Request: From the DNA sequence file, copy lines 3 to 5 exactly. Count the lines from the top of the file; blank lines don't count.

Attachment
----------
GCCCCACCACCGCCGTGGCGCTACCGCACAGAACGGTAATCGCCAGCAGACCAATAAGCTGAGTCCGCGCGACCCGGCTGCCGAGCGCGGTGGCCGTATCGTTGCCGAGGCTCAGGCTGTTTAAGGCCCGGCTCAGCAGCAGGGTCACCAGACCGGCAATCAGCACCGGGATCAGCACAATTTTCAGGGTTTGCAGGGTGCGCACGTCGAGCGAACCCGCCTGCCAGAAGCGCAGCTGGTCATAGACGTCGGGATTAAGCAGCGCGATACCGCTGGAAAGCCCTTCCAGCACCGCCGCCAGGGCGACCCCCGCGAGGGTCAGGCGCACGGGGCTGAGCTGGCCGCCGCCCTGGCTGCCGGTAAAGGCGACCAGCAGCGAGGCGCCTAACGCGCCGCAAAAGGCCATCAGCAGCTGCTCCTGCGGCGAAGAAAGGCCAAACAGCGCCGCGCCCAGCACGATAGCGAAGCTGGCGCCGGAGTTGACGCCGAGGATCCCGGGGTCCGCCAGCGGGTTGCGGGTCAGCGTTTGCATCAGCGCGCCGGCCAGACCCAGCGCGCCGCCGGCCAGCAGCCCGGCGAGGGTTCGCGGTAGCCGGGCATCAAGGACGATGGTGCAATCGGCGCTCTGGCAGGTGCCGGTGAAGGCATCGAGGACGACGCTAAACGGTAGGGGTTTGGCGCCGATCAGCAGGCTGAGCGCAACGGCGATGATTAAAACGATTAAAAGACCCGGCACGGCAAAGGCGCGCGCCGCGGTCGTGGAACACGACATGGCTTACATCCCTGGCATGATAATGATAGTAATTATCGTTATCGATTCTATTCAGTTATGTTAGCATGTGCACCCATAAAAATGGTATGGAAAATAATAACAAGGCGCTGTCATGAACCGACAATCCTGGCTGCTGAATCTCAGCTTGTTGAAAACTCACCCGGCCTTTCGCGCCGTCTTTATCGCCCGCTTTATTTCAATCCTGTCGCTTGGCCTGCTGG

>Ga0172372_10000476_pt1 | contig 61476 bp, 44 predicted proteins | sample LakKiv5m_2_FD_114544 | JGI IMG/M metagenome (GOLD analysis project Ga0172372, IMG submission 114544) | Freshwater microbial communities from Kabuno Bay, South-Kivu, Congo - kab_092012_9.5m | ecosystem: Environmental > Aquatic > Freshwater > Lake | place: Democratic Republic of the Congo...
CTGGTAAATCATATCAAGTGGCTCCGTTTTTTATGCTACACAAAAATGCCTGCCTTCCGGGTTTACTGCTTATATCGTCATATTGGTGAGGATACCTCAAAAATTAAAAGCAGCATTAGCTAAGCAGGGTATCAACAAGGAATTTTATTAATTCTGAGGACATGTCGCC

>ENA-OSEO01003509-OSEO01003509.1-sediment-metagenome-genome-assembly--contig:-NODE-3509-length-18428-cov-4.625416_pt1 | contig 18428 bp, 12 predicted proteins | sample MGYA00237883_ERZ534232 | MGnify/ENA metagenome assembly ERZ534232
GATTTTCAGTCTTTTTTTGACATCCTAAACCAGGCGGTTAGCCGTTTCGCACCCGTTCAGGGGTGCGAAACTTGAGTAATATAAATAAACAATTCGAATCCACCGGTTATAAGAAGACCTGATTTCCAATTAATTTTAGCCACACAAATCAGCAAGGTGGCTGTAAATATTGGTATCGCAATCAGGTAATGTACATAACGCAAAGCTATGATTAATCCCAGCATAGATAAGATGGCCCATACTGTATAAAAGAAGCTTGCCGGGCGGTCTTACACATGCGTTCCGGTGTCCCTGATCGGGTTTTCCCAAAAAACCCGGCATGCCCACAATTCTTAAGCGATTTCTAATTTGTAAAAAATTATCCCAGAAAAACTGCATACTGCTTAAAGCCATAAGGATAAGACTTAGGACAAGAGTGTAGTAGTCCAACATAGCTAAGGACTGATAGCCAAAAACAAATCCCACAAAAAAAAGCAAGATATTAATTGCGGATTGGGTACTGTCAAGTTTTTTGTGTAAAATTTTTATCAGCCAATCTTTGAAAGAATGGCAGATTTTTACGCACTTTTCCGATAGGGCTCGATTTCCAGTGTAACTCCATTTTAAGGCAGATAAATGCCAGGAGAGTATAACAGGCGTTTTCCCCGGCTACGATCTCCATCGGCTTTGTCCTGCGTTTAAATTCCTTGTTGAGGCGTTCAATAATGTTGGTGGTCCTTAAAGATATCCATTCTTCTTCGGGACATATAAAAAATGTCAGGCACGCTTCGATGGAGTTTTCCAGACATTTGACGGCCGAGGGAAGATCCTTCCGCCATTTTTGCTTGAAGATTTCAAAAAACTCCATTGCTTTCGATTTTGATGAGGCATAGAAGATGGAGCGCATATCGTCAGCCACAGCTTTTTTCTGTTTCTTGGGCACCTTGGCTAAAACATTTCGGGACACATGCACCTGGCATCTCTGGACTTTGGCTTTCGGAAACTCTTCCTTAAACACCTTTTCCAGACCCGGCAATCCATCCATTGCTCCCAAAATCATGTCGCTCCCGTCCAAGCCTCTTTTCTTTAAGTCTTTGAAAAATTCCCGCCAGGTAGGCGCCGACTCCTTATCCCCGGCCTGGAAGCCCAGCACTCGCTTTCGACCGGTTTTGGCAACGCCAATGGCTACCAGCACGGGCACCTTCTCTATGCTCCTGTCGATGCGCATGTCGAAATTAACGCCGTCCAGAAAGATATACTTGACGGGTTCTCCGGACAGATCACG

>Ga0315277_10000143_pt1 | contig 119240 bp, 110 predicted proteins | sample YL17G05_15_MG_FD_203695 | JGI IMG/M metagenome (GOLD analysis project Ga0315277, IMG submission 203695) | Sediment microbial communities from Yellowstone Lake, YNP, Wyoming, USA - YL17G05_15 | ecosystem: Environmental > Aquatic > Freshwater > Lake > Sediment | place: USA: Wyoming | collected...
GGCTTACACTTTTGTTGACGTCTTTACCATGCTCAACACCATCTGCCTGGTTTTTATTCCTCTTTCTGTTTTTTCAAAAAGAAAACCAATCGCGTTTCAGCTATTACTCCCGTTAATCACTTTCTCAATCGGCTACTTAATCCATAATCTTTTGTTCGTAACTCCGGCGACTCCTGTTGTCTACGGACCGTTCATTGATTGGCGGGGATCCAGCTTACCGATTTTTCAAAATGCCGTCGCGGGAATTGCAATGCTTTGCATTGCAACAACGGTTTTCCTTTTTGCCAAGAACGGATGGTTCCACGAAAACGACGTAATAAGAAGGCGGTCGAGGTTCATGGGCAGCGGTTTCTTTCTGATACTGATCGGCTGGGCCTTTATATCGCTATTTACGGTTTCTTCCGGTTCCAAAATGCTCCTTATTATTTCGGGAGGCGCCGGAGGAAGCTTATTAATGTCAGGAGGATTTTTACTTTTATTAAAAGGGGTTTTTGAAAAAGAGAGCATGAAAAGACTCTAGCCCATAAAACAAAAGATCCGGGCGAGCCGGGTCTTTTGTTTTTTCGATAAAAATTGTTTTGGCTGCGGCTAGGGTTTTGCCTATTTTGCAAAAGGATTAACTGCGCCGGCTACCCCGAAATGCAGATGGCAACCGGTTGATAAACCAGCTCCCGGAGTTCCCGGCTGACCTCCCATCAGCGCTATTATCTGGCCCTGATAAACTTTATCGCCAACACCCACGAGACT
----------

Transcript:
CTGGTAAATCATATCAAGTGGCTCCGTTTTTTATGCTACACAAAAATGCCTGCCTTCCGGGTTTACTGCTTATATCGTCATATTGGTGAGGATACCTCAAAAATTAAAAGCAGCATTAGCTAAGCAGGGTATCAACAAGGAATTTTATTAATTCTGAGGACATGTCGCC

>ENA-OSEO01003509-OSEO01003509.1-sediment-metagenome-genome-assembly--contig:-NODE-3509-length-18428-cov-4.625416_pt1 | contig 18428 bp, 12 predicted proteins | sample MGYA00237883_ERZ534232 | MGnify/ENA metagenome assembly ERZ534232
GATTTTCAGTCTTTTTTTGACATCCTAAACCAGGCGGTTAGCCGTTTCGCACCCGTTCAGGGGTGCGAAACTTGAGTAATATAAATAAACAATTCGAATCCACCGGTTATAAGAAGACCTGATTTCCAATTAATTTTAGCCACACAAATCAGCAAGGTGGCTGTAAATATTGGTATCGCAATCAGGTAATGTACATAACGCAAAGCTATGATTAATCCCAGCATAGATAAGATGGCCCATACTGTATAAAAGAAGCTTGCCGGGCGGTCTTACACATGCGTTCCGGTGTCCCTGATCGGGTTTTCCCAAAAAACCCGGCATGCCCACAATTCTTAAGCGATTTCTAATTTGTAAAAAATTATCCCAGAAAAACTGCATACTGCTTAAAGCCATAAGGATAAGACTTAGGACAAGAGTGTAGTAGTCCAACATAGCTAAGGACTGATAGCCAAAAACAAATCCCACAAAAAAAAGCAAGATATTAATTGCGGATTGGGTACTGTCAAGTTTTTTGTGTAAAATTTTTATCAGCCAATCTTTGAAAGAATGGCAGATTTTTACGCACTTTTCCGATAGGGCTCGATTTCCAGTGTAACTCCATTTTAAGGCAGATAAATGCCAGGAGAGTATAACAGGCGTTTTCCCCGGCTACGATCTCCATCGGCTTTGTCCTGCGTTTAAATTCCTTGTTGAGGCGTTCAATAATGTTGGTGGTCCTTAAAGATATCCATTCTTCTTCGGGACATATAAAAAATGTCAGGCACGCTTCGATGGAGTTTTCCAGACATTTGACGGCCGAGGGAAGATCCTTCCGCCATTTTTGCTTGAAGATTTCAAAAAACTCCATTGCTTTCGATTTTGATGAGGCATAGAAGATGGAGCGCATATCGTCAGCCACAGCTTTTTTCTGTTTCTTGGGCACCTTGGCTAAAACATTTCGGGACACATGCACCTGGCATCTCTGGACTTTGGCTTTCGGAAACTCTTCCTTAAACACCTTTTCCAGACCCGGCAATCCATCCATTGCTCCCAAAATCATGTCGCTCCCGTCCAAGCCTCTTTTCTTTAAGTCTTTGAAAAATTCCCGCCAGGTAGGCGCCGACTCCTTATCCCCGGCCTGGAAGCCCAGCACTCGCTTTCGACCGGTTTTGGCAACGCCAATGGCTACCAGCACGGGCACCTTCTCTATGCTCCTGTCGATGCGCATGTCGAAATTAACGCCGTCCAGAAAGATATACTTGACGGGTTCTCCGGACAGATCACG